St. Andrew's College
St. Andrew's College News
December 23, 2015

Bully-Free Zone

 

Sticks and stones may break my bones, but words will never hurt me. This is a familiar saying, and one that is wholly untrue.

A musical performance and presentation concluded Anti-Bullying Week at St. Andrew’s College, Friday. Glenn Marais, a Newmarket native, is an artist whose words and music speak out against injustice and inequality. His original songs, videos, and powerful words offer hope and strength. “We come from different places,” said Mr. Marais to the boys, “but we are all connected.” And this is especially true at SAC where the student body represents 31 countries worldwide.

Throughout the interactive assembly, Mr. Marais shared stories of people who had been bullied and how they succeeded – inspirational people, humanitarians, and tremendous athletes. He spoke about Malala Yousafzai, Walt Disney, Michael Jordan, Dr. Seuss, Jessie Owens, Michael Phelps, and Albert Einstein. All of these people failed multiple times before they succeeded or were told they weren’t good enough. He shared his favourite Einstein quote as a way for the students to embrace their own uniqueness: “Everyone is a genius. But if you judge a fish by its ability to climb a tree, it will live its whole life believing it is stupid.”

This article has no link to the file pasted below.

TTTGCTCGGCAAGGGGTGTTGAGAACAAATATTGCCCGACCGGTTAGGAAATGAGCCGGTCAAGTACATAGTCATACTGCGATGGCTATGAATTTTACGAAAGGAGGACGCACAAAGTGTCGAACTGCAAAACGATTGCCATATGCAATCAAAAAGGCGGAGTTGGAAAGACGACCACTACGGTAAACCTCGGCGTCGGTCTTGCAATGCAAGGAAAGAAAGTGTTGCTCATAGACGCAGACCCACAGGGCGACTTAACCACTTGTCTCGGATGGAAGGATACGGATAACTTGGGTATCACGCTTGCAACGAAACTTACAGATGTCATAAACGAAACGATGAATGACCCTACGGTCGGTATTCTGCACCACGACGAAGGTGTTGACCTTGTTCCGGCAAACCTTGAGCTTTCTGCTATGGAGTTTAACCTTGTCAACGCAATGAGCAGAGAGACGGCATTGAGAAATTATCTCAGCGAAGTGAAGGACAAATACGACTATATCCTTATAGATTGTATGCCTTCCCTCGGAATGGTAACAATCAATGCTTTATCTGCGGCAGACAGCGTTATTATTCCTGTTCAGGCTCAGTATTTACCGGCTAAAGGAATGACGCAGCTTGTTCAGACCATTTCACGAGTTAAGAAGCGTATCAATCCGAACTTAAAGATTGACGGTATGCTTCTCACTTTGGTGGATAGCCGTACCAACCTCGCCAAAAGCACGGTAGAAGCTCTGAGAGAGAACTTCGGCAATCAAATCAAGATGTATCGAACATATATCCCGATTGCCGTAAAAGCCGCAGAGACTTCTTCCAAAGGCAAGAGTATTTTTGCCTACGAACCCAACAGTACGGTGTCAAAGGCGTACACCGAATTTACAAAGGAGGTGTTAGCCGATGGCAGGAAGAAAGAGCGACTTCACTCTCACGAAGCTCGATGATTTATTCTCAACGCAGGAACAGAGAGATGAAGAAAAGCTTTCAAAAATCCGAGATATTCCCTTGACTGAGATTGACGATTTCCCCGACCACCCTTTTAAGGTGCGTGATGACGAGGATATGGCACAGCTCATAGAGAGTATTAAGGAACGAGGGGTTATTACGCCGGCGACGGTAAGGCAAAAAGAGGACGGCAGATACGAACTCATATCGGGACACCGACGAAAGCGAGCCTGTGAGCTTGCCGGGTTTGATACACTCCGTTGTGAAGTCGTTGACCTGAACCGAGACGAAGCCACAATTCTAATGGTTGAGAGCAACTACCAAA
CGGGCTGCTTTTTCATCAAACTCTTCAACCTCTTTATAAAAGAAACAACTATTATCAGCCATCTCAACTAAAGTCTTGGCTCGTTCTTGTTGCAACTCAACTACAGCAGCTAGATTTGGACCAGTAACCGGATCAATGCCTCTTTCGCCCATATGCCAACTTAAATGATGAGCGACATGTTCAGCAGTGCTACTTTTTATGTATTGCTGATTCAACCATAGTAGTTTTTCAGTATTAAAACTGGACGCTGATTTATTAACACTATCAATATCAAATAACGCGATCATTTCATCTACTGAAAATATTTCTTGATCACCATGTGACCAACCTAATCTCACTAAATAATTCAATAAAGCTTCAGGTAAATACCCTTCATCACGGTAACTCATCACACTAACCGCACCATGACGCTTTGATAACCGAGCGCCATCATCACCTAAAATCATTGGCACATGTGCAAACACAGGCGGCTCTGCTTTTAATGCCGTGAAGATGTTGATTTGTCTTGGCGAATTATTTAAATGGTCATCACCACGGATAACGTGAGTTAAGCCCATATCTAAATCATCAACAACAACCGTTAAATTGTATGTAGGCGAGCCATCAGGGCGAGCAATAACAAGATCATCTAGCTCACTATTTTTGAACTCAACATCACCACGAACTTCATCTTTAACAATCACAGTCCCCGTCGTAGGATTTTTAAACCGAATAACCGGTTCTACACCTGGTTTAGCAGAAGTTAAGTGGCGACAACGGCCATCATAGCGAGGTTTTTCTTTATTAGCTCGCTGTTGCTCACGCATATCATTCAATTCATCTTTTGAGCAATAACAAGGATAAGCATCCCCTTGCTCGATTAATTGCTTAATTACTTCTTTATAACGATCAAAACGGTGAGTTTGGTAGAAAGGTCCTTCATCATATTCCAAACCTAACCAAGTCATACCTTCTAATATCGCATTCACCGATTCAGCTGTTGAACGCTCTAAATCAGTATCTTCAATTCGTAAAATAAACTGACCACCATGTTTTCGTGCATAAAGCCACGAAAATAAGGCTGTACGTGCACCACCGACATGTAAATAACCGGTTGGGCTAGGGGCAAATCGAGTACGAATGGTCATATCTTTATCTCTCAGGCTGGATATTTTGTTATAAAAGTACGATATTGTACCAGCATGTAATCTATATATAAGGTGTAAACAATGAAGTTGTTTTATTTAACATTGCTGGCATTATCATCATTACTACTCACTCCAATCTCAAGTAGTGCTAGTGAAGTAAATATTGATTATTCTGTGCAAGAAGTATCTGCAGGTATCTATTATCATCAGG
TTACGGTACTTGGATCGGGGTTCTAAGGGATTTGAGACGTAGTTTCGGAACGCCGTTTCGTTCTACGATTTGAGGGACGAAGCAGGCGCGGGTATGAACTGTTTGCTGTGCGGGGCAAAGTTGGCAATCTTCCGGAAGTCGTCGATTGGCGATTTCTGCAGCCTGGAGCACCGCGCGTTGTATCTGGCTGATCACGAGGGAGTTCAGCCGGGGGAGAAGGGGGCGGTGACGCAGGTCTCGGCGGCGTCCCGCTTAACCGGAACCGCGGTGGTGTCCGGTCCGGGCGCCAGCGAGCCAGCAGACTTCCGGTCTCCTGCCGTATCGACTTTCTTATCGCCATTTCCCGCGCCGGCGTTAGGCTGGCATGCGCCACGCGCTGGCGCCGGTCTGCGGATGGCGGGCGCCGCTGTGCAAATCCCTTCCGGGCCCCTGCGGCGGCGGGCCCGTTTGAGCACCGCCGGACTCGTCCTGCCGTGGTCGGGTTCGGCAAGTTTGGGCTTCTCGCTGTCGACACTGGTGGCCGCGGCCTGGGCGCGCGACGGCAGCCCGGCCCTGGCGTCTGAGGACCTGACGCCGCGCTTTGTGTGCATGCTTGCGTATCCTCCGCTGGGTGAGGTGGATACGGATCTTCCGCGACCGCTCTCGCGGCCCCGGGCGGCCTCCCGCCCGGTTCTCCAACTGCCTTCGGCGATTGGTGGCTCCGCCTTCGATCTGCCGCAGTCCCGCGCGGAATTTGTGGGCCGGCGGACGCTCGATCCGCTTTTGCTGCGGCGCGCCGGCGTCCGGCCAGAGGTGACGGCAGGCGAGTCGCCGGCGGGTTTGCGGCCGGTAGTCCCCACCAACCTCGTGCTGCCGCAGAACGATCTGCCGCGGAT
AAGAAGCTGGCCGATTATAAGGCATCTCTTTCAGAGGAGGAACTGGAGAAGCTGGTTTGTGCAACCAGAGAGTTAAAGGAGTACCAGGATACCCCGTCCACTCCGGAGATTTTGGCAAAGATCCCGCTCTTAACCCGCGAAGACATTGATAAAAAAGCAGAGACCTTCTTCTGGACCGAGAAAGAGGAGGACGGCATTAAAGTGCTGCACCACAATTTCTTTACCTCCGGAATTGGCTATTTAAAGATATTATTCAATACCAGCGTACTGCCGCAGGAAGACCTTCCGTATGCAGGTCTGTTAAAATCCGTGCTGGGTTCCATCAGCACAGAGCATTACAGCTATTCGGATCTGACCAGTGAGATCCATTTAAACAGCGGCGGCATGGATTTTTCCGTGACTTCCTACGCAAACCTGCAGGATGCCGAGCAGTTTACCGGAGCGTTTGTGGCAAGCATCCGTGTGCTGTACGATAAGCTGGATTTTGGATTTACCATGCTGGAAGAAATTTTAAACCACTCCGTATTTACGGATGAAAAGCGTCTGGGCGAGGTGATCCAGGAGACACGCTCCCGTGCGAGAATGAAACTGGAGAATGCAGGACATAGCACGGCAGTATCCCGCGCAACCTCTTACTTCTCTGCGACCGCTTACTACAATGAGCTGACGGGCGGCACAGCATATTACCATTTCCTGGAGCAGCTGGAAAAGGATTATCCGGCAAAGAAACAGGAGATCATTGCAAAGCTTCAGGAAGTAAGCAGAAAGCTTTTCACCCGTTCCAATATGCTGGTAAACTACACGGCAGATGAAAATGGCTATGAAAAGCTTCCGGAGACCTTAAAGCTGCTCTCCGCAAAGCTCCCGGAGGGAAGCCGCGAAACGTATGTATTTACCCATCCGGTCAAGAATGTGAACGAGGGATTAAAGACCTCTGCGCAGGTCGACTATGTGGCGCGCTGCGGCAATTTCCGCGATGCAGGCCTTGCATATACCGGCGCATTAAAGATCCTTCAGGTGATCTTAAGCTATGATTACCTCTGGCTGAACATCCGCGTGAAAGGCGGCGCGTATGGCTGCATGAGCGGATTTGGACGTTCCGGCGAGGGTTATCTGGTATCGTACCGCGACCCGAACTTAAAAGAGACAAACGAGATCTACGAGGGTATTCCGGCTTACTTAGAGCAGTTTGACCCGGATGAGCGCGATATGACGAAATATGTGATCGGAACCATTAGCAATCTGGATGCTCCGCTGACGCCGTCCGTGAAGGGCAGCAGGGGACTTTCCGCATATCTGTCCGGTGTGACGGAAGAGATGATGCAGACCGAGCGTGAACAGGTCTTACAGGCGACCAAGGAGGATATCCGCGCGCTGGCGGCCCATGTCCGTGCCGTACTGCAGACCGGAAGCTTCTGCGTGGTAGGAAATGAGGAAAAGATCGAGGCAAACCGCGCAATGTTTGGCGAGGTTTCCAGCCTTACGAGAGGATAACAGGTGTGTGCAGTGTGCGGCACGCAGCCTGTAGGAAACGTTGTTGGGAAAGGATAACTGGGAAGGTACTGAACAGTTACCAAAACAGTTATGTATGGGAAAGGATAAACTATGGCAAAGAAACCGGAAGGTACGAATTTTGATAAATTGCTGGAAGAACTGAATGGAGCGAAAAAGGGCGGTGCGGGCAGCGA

Mr. Marias told the boys, “If you start small and dream big, anything is possible.” He encouraged them to think about their aspirations and to keep reaching to achieve their goals – never give up, even in the face of adversity.

He went on to speak about the power of words and how they stick with you, how sometimes we use words without thinking, trying to be funny, without realizing the damage we can do. In Canada, 1 in 7 children are bullied and 160,000 students miss school every day because of bullying. “The truest power of all is kindness and grace and love,” he said. “Don’t waste your lives trying to fit into something you aren’t comfortable with.”

Marais’s Say My Name anti-bullying video had the group reflecting on bullying at home and in school. The boys joined him in singing the original song, which he filmed last year in a Newmarket high school.

Bullying is a crime against humanity, it is illegal, and yet it happens every day. So how do we stop it? He told the boys to tell their parents or a teacher; it’s not telling on someone, he reminded them, it communicating the situation and keeping your school safe.

Mr. Marais left the students with the challenge to “raise your voice and speak out;” to stand together against those who are cruel.

Story by Nicolette Fleming




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